We made several trips to the Lehigh Valley this week for doctors' appointments (one of the necessities of old age.) Each time we emerged from the Lehigh tunnel into our beloved Pocono Mountains I was overwhelmed by their magnificent beauty.

Leaving the Lehigh tunnel and entering the Poconos.

Even before the leaves peaked in color, the trees were beautiful in Quiet Valley. We visited the historical farm there for the 41st annual harvest festival earlier this month.

Quiet Valley Living Historical Farm


Quiet Valley Living Historical Farm, just a few miles from our home, is a 19th century Pennsylvania German farm dedicated to the preservation and education of rural farm life. Period-dressed "family" members re-enact the life of the original Pennsylvania German family who lived on the farm from the 1760s to 1913. The theme of this year's harvest festival was 'Green is Our Valley -- Homesteading." In addition to demonstrations and displays dealing with the theme, there were plenty of traditional skills and heritage crafts to see such as spinning, weaving, broom making, scrapple making, apple butter making, basket making, and candle making.


Basket Weaving

I learned about the flax plant. Flax, one of the most important crops to early American farmers and to the economy of our emerging nation, was grown for linseed oil and for making linen. Incidentally, garden flax is a larval food source for the variegated fritillary butterfly.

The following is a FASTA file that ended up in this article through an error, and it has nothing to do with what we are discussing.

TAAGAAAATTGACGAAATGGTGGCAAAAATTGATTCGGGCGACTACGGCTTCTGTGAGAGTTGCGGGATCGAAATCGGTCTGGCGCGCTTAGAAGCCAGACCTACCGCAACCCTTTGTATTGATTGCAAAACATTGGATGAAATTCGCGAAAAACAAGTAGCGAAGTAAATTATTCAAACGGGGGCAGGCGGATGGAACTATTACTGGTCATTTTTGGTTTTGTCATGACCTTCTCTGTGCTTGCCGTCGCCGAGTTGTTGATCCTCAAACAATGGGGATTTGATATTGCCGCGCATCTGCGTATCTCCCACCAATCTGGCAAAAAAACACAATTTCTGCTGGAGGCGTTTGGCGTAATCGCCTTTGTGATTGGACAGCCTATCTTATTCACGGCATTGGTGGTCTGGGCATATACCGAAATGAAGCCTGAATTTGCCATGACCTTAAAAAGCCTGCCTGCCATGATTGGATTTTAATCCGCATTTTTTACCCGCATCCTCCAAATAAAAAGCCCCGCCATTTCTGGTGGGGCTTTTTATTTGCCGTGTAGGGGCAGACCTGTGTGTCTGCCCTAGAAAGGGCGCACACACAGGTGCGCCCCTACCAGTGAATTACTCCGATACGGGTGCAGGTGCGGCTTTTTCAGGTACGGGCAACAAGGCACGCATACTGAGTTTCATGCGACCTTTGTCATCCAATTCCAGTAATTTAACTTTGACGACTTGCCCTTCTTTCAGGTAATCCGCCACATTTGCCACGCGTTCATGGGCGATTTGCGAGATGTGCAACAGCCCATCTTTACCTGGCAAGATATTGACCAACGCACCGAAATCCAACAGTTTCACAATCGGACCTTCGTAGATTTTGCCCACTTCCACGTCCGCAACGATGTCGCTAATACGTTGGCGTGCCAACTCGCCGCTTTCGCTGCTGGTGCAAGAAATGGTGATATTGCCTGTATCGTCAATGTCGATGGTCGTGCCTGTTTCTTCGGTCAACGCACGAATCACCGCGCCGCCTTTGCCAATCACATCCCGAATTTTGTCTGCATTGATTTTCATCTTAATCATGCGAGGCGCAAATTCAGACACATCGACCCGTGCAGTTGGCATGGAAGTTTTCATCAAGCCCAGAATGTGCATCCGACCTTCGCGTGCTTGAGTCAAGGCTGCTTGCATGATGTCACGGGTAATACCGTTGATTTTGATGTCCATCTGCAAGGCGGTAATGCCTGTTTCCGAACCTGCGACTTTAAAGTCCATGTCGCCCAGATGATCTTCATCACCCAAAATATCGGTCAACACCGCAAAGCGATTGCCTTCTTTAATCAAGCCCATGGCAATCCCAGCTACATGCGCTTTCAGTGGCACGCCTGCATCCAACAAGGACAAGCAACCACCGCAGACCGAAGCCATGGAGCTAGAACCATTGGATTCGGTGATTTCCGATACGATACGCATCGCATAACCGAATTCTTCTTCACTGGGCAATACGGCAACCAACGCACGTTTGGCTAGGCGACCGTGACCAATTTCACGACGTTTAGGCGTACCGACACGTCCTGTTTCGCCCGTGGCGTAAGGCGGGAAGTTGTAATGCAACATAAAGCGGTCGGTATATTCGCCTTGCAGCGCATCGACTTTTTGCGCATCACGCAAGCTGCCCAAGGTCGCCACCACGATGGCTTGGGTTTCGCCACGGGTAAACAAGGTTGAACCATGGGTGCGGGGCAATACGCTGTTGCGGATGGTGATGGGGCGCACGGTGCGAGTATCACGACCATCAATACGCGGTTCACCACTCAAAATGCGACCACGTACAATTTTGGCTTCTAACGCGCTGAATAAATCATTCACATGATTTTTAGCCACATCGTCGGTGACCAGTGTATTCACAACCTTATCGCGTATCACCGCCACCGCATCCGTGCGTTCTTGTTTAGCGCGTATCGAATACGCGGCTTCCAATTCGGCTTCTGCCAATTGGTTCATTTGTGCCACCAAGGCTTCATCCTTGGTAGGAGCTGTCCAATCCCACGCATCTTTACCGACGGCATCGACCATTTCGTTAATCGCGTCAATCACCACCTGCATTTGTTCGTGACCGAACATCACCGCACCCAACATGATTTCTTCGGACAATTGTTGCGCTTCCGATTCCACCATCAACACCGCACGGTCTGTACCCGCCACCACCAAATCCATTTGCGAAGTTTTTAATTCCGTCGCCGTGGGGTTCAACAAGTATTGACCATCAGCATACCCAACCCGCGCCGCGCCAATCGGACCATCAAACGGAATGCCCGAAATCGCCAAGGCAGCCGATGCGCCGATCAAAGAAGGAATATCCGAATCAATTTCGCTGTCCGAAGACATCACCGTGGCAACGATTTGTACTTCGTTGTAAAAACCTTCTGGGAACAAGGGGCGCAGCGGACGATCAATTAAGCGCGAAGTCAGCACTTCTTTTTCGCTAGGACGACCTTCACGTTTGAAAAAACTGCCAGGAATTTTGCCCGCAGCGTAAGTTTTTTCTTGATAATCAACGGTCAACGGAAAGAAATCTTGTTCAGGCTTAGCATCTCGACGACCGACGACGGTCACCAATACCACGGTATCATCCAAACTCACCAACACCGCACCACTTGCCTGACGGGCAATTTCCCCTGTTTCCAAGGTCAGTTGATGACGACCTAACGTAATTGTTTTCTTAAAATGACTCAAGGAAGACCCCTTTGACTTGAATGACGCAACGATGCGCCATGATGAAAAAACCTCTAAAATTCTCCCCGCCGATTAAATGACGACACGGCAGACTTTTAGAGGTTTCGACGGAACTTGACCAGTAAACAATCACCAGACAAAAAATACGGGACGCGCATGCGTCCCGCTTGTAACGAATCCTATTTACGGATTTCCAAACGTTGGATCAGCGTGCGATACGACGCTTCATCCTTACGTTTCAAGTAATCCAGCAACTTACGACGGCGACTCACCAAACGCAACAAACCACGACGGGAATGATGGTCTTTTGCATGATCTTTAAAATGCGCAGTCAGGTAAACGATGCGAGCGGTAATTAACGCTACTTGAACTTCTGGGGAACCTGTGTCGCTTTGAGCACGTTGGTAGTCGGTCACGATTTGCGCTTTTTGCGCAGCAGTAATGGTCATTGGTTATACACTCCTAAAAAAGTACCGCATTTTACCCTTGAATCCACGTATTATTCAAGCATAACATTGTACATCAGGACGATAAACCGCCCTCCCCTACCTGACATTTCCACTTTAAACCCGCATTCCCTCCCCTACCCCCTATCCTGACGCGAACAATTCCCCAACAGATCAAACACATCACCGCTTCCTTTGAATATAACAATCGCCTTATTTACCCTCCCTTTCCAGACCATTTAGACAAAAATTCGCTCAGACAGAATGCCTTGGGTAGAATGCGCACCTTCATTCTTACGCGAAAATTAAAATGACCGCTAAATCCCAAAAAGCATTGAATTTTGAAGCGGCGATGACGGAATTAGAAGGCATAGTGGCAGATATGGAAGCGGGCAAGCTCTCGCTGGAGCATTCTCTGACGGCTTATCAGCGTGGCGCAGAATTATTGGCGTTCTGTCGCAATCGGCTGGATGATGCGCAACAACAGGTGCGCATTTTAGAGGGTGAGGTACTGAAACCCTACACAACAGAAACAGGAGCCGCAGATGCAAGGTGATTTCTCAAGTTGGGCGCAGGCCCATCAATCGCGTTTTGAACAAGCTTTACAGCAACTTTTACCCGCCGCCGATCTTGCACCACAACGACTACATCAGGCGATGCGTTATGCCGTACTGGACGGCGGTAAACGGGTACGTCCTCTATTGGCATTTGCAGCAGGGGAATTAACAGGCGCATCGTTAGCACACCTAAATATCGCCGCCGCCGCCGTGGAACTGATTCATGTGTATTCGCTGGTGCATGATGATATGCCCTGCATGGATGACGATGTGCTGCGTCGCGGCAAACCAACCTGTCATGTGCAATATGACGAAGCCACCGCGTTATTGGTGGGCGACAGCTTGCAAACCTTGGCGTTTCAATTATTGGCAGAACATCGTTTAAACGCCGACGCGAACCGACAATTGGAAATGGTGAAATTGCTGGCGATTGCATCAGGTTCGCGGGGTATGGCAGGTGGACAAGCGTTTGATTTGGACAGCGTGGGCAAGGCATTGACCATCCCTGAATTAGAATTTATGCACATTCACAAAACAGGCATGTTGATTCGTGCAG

The humble Flax plant Linum Usitatissimum
Making tow from flax to be turned into twine.

This year, the farm ladies were excited to dye their linen with cochineal, a red dye, that they hadn't used before. To make the fabric colorfast, they treated it with mordant, a mineral that helps dye adhere. They used indigo that they grew themselves to dye wool from the farm. Onion skins and marigolds produced yellow dye and madder root produced colors from orange through peach and red.

Drying newly dyed skeins of wool.
Beautiful colors.

They showcased vegetables and herbs for their home remedies, such as allium (onions and garlic) used to treat wounds, skin infections and insect bites.

We bumped into old friends, Janet and Larry. Janet was carrying a beautiful bouquet of the aromatic herb 'Sweet Annie.' There were herbs, dried flowers and wreaths for sale. I purchased a wreath for my potting shed and posted a picture of it last time.

Sweet Annie Artemisia
Next to the farmhouse we paused to listen to 18th century music.

The 142nd Pennsylvania Volunteer Infantry re-enactors portrayed the everyday life of soldiers in the 19th century, while the New Jersey Frontier Guard showed French and Indian war soldiers trekking through the farm throughout the event.

We spent several hours at the farm, culminating in the enjoyment of homemade ice cream. As we drove the short distance home through the lovely PA countryside, H.H. and I agreed it was a perfect day.

'Brilliantly tinted foliage dances along outstretched branches ... made all the more gorgeous by glimpses of contrasting green in the grass beneath and roughly textured, lichened bark of adjoining trees.' 
-- Malcom Hillier
Soon after our visit to Quiet Valley we had our first killing frost in the mountains. Fortunately, with plenty of warning, I brought indoors some plants for overwintering, I took cuttings from tender perennials, and I picked the last blooms of the season.

Rescued from the first hard frost.

Where-ever you live in the world, I hope your current season is as beautiful as mine!
Pamela x

Working brick oven at Quiet Valley Farm